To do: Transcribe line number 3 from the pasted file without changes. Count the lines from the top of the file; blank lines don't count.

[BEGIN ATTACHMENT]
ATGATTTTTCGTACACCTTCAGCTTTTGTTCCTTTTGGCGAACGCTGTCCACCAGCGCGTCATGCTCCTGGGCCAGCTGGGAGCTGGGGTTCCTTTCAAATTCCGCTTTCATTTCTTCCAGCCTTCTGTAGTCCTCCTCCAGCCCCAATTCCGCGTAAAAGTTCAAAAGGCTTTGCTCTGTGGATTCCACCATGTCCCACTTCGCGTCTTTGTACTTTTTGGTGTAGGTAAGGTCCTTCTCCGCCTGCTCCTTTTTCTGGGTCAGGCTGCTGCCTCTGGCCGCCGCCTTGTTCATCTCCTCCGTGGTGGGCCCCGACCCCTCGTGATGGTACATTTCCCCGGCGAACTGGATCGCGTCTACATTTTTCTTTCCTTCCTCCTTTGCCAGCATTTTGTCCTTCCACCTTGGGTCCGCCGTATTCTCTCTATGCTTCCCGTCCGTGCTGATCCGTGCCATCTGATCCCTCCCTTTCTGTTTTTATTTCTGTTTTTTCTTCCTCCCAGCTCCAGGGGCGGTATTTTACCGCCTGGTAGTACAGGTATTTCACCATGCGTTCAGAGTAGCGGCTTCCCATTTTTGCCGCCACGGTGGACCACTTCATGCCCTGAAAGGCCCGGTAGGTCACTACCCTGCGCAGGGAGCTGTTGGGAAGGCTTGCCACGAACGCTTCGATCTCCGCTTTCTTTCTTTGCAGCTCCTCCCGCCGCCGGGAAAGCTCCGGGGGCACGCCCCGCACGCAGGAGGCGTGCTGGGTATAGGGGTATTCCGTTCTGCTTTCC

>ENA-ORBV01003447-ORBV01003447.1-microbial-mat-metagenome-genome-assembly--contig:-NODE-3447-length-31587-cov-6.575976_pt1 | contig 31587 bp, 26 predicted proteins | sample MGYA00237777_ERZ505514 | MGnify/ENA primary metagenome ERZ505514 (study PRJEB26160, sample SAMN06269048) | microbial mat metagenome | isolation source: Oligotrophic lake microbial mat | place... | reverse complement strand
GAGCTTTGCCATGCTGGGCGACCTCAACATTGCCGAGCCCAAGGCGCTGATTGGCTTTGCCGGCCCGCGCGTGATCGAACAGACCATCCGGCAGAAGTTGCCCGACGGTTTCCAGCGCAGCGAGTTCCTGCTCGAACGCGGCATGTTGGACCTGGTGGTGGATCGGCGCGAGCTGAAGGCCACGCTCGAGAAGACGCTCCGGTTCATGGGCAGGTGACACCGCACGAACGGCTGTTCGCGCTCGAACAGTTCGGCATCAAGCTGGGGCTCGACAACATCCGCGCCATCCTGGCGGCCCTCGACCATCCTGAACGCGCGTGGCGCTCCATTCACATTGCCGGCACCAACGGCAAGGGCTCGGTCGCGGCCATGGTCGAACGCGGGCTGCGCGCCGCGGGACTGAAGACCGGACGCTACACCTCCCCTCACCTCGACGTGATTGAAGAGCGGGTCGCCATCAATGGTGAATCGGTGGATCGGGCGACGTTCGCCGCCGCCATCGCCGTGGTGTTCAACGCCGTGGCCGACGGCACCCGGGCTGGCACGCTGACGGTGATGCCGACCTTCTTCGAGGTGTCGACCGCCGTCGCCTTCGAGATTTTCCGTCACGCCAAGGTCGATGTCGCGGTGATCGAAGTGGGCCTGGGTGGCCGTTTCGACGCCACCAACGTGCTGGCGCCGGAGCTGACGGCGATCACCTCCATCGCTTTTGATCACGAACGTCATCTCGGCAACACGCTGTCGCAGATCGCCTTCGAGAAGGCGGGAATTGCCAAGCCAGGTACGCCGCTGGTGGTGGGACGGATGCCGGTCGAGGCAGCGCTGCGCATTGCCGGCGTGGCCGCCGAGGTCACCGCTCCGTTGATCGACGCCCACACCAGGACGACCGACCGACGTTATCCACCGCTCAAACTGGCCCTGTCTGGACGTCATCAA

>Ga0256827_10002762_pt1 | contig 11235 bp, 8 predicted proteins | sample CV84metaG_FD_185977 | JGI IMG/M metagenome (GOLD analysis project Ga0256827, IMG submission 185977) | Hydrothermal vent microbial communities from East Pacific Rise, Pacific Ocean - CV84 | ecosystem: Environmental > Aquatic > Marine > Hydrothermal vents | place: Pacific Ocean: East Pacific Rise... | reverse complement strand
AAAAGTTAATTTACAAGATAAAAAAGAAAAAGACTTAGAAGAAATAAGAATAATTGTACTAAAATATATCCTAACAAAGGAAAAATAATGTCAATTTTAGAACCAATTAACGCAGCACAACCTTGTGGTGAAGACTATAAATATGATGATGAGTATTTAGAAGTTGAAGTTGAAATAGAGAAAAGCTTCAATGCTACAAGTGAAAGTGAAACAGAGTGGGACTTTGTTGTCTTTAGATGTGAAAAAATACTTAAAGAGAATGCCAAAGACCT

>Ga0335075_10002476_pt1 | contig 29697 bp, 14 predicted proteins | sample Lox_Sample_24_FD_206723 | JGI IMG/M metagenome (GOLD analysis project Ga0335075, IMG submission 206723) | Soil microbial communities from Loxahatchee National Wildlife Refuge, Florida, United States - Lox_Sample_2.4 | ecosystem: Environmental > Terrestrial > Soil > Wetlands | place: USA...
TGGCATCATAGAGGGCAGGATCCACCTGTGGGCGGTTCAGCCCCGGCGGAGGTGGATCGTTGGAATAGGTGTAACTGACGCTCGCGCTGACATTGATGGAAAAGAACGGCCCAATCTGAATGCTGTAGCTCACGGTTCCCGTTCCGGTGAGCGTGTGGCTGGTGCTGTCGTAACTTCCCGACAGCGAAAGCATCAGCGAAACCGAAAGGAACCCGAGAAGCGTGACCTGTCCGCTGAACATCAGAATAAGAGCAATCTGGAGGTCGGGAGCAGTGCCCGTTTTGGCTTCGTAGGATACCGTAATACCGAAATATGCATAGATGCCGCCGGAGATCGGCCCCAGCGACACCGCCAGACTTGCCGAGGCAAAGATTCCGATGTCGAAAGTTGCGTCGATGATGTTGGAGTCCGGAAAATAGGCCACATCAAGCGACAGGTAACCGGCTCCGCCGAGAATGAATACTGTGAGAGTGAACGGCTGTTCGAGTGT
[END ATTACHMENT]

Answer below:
GAGCTTTGCCATGCTGGGCGACCTCAACATTGCCGAGCCCAAGGCGCTGATTGGCTTTGCCGGCCCGCGCGTGATCGAACAGACCATCCGGCAGAAGTTGCCCGACGGTTTCCAGCGCAGCGAGTTCCTGCTCGAACGCGGCATGTTGGACCTGGTGGTGGATCGGCGCGAGCTGAAGGCCACGCTCGAGAAGACGCTCCGGTTCATGGGCAGGTGACACCGCACGAACGGCTGTTCGCGCTCGAACAGTTCGGCATCAAGCTGGGGCTCGACAACATCCGCGCCATCCTGGCGGCCCTCGACCATCCTGAACGCGCGTGGCGCTCCATTCACATTGCCGGCACCAACGGCAAGGGCTCGGTCGCGGCCATGGTCGAACGCGGGCTGCGCGCCGCGGGACTGAAGACCGGACGCTACACCTCCCCTCACCTCGACGTGATTGAAGAGCGGGTCGCCATCAATGGTGAATCGGTGGATCGGGCGACGTTCGCCGCCGCCATCGCCGTGGTGTTCAACGCCGTGGCCGACGGCACCCGGGCTGGCACGCTGACGGTGATGCCGACCTTCTTCGAGGTGTCGACCGCCGTCGCCTTCGAGATTTTCCGTCACGCCAAGGTCGATGTCGCGGTGATCGAAGTGGGCCTGGGTGGCCGTTTCGACGCCACCAACGTGCTGGCGCCGGAGCTGACGGCGATCACCTCCATCGCTTTTGATCACGAACGTCATCTCGGCAACACGCTGTCGCAGATCGCCTTCGAGAAGGCGGGAATTGCCAAGCCAGGTACGCCGCTGGTGGTGGGACGGATGCCGGTCGAGGCAGCGCTGCGCATTGCCGGCGTGGCCGCCGAGGTCACCGCTCCGTTGATCGACGCCCACACCAGGACGACCGACCGACGTTATCCACCGCTCAAACTGGCCCTGTCTGGACGTCATCAA